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North Park Plays Key Role in Greater Albany Park Education Coalition

North Park's Diana Hernandez-Azcoitia facilitates a teachers' forum held on campus in September

CHICAGO, IL (March 8, 2007) – North Park University's electronic sign on Foster Avenue often proclaims its role as "an anchor in the community since 1891." As evidence that the University continues to fulfill this ideal, it has emerged over the last two years as a key participant in the Greater Albany Park Education Coalition (GAPEC).

Spurred to action by alarming statistics, including the fact that only eight out of every 100 Chicago Public School (CPS) freshmen will earn a college degree within five years of graduation, the Albany Park Neighborhood Council (APNC) launched GAPEC in the spring of 2005. The group includes five elementary schools, two middle schools, and three universities, including North Park, Northeastern, and DeVry.

GAPEC began by gathering school administrators on North Park's campus for an initial discussion to assess schools' needs and identify aspirations. Later that summer, a community-wide meeting with a similar theme was held with CPS Chief Executive Officer Arne Duncan – again, on North Park's campus. Subsequent gatherings were arranged for high school students, parents and, just last September, teachers, all with the shared purpose of building a vision for improvement from the ground up.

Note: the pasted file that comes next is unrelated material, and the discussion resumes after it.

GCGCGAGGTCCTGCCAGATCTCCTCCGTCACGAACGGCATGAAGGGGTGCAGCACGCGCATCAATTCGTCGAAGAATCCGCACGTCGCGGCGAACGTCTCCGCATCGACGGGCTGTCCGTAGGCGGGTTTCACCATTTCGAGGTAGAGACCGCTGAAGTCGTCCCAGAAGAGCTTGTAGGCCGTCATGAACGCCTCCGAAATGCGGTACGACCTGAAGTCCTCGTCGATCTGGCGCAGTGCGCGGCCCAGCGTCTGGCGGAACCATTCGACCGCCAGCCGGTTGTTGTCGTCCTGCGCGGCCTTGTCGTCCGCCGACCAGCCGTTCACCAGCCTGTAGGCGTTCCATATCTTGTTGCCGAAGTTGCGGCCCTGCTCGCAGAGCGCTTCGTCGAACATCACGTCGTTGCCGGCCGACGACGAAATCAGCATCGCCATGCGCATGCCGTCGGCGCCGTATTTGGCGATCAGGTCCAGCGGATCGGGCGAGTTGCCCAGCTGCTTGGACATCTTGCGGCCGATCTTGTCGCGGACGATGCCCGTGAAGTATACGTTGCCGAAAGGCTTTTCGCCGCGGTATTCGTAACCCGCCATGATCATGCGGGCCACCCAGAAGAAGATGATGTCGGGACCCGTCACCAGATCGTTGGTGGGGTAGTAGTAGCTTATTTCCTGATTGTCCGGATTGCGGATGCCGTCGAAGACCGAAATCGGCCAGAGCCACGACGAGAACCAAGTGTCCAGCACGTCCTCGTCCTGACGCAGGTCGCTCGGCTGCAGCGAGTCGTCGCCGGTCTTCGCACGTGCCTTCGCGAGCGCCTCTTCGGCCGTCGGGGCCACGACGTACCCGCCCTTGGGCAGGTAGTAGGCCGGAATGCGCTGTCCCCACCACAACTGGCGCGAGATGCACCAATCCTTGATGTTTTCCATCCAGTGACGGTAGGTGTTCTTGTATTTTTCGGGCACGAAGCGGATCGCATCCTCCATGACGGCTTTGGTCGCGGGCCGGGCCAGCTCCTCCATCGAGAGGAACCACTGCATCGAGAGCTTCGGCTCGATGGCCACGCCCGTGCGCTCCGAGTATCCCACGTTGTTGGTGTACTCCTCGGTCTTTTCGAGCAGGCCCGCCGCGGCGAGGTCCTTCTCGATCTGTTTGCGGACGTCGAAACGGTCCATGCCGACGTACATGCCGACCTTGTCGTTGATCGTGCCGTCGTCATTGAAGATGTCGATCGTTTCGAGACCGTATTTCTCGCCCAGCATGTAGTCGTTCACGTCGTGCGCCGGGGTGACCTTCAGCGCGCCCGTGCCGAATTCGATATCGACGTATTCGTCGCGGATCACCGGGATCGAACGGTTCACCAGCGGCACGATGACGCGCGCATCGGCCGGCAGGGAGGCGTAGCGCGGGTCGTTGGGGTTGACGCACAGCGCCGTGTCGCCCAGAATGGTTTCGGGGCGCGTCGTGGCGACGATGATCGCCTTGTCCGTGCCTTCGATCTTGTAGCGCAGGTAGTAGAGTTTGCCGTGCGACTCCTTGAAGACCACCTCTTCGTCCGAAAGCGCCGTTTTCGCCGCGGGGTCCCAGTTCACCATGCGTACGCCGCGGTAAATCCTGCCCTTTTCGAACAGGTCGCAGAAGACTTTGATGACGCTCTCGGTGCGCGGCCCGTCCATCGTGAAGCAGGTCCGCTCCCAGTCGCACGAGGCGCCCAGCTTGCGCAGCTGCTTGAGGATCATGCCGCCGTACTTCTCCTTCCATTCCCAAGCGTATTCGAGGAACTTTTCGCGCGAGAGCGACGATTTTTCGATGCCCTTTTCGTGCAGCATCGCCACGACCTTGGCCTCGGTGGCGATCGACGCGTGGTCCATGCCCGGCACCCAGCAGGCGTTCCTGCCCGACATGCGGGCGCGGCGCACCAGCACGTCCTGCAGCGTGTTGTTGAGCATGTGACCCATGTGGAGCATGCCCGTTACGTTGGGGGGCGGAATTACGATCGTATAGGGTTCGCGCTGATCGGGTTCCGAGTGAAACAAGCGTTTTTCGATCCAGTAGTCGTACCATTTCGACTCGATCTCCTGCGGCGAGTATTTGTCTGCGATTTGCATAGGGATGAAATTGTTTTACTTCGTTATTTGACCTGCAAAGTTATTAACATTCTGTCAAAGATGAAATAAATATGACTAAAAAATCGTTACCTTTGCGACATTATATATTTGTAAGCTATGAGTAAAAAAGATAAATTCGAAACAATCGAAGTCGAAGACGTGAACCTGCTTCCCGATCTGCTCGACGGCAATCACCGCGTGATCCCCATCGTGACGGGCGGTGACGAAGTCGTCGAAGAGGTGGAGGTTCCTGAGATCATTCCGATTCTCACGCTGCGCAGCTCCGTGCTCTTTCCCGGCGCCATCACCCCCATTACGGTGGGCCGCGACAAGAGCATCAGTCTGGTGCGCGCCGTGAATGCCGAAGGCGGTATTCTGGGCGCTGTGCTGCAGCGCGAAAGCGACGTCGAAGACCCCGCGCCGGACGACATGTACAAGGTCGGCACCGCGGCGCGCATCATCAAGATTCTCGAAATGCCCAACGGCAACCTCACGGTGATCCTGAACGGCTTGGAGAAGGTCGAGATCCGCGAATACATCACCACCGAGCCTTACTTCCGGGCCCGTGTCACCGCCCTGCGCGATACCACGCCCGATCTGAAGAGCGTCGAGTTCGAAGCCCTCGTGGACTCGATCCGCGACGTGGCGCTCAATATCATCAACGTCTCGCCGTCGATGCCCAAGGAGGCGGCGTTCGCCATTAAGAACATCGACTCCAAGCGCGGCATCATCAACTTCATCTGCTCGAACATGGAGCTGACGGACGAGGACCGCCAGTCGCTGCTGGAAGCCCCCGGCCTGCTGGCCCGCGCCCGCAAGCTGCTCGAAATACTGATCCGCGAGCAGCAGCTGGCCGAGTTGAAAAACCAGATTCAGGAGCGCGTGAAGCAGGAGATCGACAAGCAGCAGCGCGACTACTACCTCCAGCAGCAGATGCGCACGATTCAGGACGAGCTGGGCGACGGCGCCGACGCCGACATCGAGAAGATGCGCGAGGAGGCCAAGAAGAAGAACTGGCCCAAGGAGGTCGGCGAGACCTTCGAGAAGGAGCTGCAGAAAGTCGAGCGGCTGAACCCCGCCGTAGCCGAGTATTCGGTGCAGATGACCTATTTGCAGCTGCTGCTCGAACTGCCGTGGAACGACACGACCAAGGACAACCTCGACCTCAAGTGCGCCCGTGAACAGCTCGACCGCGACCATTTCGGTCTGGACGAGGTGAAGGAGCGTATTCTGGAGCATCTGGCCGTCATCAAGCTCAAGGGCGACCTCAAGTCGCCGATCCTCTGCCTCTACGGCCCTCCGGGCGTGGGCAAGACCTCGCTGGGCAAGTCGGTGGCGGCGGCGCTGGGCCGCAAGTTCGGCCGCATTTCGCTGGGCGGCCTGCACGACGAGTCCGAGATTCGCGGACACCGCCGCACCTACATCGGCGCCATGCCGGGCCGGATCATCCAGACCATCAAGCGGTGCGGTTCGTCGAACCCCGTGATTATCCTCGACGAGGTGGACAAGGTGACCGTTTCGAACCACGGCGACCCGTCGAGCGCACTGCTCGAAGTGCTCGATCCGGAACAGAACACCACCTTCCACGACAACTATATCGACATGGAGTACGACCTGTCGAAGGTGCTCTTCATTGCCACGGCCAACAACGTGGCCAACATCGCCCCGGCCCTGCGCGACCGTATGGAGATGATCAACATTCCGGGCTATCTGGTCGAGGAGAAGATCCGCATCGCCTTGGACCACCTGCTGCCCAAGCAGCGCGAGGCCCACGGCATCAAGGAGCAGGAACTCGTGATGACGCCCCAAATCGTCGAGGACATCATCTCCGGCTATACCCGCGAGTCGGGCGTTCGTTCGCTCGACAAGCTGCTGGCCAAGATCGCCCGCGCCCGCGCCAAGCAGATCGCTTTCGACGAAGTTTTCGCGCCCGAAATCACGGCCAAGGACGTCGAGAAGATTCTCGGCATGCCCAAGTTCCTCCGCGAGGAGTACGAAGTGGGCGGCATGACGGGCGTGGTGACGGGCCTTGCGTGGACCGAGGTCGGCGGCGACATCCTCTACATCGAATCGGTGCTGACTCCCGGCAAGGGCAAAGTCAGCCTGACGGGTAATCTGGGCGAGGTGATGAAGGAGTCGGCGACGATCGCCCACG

Maria Guzman is an Albany Park resident and mother of five, with children ranging from 11 to 26 years old. She is also an APNC board member and parent volunteer with GAPEC because she believes in "trying to get the schools to communicate. It isn't just 'I've finished my work. You're next.' The question is 'How will this student do at the next level? What do they need so that they can be successful?'" She noticed her older children were missing some tools as they progressed through school. "I don't want that for the younger ones," she shares. "I want the high schools to be prepared when they get there, so that they can have opportunities to succeed."

The work continues this spring through a symposium GAPEC is organizing for all of the parties involved – administrators, community members, students, parents, and teachers – to compare findings from their respective gatherings, find commonalities, and develop an agenda for the future.

According to Diana Hernandez-Azcoitia, director of North Park's School of Education and the University's primary liaison to GAPEC, North Park's role within GAPEC is much more than simply a facility host. "In direct response to the needs of our community, North Park is equipped to provide professional development to area teachers through ESL and bilingual endorsement. We place our students in field experiences in local schools and, in turn, provide tuition waivers for teachers. Our goal is to be truly intentional about helping neighborhood schools succeed," Hernandez-Azcoitia says.

As a result of this purposeful involvement in the surrounding community, North Park's School of Education has seen a dramatic increase in the number of future teachers selecting urban settings for field experiences. Hernandez-Azcoitia estimates 70-75 percent of students are electing to stay in the city and notes that this is "demystifying the urban teaching experience, cracking down on common fears, and making long-term urban service a more desirable option."

Through GAPEC, North Park will continue to broaden and deepen its relationships with and service to its community, even as the community works together to increase cooperation and communication. In the end, the same goal is shared by all – to serve the young men and women of Albany Park and provide them with a quality education and tools for a successful future.